Japan supported the article in principle but had one suggestion on paragraph 2. As copyright is not only protected by domestic law but also international law, the phrase "in accordance with international agreements" should be added to the end of the paragraph to avoid any misunderstanding in interpretation. For example, although Braille is a rather exceptional case, audio tapes are provided to both PWD and people without disabilities.

Although Ireland supported the general intent and thrust of the article, it referred the WG to Article 8e of the EU Draft because it had an issue with how the first part of the article was formulated. The article was related to accessibility and reasonable accommodation, the members should look at it in the context of what has been developed on those concepts. Ireland shared Japan's concern on paragraph 2, because though it agreed with the concept, "intellectual property rights are a minefield in international law." Another concern was that paragraph 3 might be better placed in an article on the recognition of diversity. With regard to paragraph 4, a great deal of sport/leisure activity is voluntary and independent from government, such as the Special Olympics. In this context, the wording of the paragraph should take account of other organizations and associations, not just government.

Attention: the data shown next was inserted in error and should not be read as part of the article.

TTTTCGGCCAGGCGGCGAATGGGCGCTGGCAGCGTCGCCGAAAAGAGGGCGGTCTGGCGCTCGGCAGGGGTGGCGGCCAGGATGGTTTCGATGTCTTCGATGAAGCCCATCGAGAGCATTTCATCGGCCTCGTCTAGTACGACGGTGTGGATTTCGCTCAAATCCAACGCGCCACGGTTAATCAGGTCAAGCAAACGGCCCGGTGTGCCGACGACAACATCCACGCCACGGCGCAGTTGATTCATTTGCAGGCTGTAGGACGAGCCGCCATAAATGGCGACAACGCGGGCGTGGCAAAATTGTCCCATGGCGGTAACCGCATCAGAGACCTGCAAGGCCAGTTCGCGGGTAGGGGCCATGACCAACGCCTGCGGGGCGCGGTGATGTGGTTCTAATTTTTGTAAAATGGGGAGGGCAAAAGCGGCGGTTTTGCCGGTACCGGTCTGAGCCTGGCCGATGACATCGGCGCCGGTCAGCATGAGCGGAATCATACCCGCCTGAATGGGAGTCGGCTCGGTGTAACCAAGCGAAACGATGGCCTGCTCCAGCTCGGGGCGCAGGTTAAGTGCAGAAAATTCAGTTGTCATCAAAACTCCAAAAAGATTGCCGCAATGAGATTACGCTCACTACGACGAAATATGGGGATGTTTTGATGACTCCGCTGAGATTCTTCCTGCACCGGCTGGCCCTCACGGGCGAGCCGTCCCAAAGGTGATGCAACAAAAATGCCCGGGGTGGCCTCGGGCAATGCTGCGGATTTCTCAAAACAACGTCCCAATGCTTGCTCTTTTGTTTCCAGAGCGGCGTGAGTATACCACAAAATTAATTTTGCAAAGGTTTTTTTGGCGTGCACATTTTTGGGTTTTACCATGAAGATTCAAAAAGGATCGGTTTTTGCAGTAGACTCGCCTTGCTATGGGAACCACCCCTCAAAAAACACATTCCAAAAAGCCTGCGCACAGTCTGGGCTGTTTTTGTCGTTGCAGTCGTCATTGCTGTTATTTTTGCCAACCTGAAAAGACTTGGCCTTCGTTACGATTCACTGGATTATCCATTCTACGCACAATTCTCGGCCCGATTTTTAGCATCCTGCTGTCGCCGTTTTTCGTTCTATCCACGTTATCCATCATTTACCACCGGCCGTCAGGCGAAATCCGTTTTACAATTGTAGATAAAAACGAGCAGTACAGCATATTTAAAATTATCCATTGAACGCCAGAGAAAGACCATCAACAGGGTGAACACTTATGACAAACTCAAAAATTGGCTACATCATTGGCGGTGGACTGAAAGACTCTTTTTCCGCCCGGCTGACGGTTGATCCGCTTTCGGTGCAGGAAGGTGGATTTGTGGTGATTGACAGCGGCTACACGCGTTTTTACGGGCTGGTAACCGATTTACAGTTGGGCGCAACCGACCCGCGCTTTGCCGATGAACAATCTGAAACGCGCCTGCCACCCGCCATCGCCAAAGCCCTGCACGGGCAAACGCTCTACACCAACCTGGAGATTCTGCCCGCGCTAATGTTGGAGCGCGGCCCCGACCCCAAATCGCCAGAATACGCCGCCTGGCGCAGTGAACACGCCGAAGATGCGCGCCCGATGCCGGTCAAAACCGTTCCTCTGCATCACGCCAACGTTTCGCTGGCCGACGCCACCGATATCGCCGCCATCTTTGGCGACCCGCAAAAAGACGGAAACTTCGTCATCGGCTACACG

The World Network of Users and Survivors of Psychiatry (WNUSP) noted the relevance of 1(a) to those who have psycho-social disabilities as it can help them reach the stature of artist and allow for their contributions to be recognized. Scientific contributions are sometimes included in this area.

The Inter-American Institute on Disability (IID) said that this article is important to the integral development of PWD. As noted by WFDB, active participation in cultural opportunities is necessary for PWD to develop their own cultural identity and creativity. In order for this to happen, people with physical disabilities must have physical access to those opportunities, and those who are deaf and/or blind must be provided with interpretation, closed captioning, easy to read materials, and/or materials in Braille, such as Costa Rica has done by adopted legislation requiring disability access to national nature areas for PWD. As a result of the legislation, people with physical disabilities can visit volcanoes and blind people can fully enjoy historic and natural areas. With regard to sports, IID said that PWD should not only have access to competitions as a spectator but also sports in general, including equipment, trainers and facilities.